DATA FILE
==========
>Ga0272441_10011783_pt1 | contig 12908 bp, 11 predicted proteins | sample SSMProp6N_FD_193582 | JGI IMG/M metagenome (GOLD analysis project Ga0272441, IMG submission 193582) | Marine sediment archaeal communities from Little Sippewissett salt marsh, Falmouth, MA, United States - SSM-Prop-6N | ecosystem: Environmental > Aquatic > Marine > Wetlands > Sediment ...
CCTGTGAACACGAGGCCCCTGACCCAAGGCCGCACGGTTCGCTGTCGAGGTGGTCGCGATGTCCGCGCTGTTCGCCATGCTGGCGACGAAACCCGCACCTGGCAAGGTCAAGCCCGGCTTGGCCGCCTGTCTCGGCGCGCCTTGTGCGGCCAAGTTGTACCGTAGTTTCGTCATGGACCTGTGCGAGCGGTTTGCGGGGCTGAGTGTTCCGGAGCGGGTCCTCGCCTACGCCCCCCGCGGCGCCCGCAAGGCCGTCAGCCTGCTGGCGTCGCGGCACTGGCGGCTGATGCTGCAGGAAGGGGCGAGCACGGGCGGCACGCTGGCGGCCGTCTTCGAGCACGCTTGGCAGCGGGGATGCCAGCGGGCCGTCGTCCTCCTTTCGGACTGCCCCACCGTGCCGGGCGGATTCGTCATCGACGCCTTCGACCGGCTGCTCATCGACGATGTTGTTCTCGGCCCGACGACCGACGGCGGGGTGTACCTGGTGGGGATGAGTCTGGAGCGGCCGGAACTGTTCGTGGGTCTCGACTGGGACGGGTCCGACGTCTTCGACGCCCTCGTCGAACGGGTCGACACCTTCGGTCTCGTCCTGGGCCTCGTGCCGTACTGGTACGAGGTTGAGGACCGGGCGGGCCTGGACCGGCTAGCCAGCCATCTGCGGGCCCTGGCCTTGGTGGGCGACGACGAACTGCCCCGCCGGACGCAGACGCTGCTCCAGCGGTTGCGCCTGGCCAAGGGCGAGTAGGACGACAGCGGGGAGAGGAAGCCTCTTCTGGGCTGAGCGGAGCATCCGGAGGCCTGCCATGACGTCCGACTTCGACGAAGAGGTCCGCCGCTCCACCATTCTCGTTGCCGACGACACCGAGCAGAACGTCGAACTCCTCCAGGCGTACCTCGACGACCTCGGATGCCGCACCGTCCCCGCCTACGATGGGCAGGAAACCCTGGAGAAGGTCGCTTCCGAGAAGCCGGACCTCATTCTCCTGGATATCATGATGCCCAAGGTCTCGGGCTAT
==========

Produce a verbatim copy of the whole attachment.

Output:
>Ga0272441_10011783_pt1 | contig 12908 bp, 11 predicted proteins | sample SSMProp6N_FD_193582 | JGI IMG/M metagenome (GOLD analysis project Ga0272441, IMG submission 193582) | Marine sediment archaeal communities from Little Sippewissett salt marsh, Falmouth, MA, United States - SSM-Prop-6N | ecosystem: Environmental > Aquatic > Marine > Wetlands > Sediment ...
CCTGTGAACACGAGGCCCCTGACCCAAGGCCGCACGGTTCGCTGTCGAGGTGGTCGCGATGTCCGCGCTGTTCGCCATGCTGGCGACGAAACCCGCACCTGGCAAGGTCAAGCCCGGCTTGGCCGCCTGTCTCGGCGCGCCTTGTGCGGCCAAGTTGTACCGTAGTTTCGTCATGGACCTGTGCGAGCGGTTTGCGGGGCTGAGTGTTCCGGAGCGGGTCCTCGCCTACGCCCCCCGCGGCGCCCGCAAGGCCGTCAGCCTGCTGGCGTCGCGGCACTGGCGGCTGATGCTGCAGGAAGGGGCGAGCACGGGCGGCACGCTGGCGGCCGTCTTCGAGCACGCTTGGCAGCGGGGATGCCAGCGGGCCGTCGTCCTCCTTTCGGACTGCCCCACCGTGCCGGGCGGATTCGTCATCGACGCCTTCGACCGGCTGCTCATCGACGATGTTGTTCTCGGCCCGACGACCGACGGCGGGGTGTACCTGGTGGGGATGAGTCTGGAGCGGCCGGAACTGTTCGTGGGTCTCGACTGGGACGGGTCCGACGTCTTCGACGCCCTCGTCGAACGGGTCGACACCTTCGGTCTCGTCCTGGGCCTCGTGCCGTACTGGTACGAGGTTGAGGACCGGGCGGGCCTGGACCGGCTAGCCAGCCATCTGCGGGCCCTGGCCTTGGTGGGCGACGACGAACTGCCCCGCCGGACGCAGACGCTGCTCCAGCGGTTGCGCCTGGCCAAGGGCGAGTAGGACGACAGCGGGGAGAGGAAGCCTCTTCTGGGCTGAGCGGAGCATCCGGAGGCCTGCCATGACGTCCGACTTCGACGAAGAGGTCCGCCGCTCCACCATTCTCGTTGCCGACGACACCGAGCAGAACGTCGAACTCCTCCAGGCGTACCTCGACGACCTCGGATGCCGCACCGTCCCCGCCTACGATGGGCAGGAAACCCTGGAGAAGGTCGCTTCCGAGAAGCCGGACCTCATTCTCCTGGATATCATGATGCCCAAGGTCTCGGGCTAT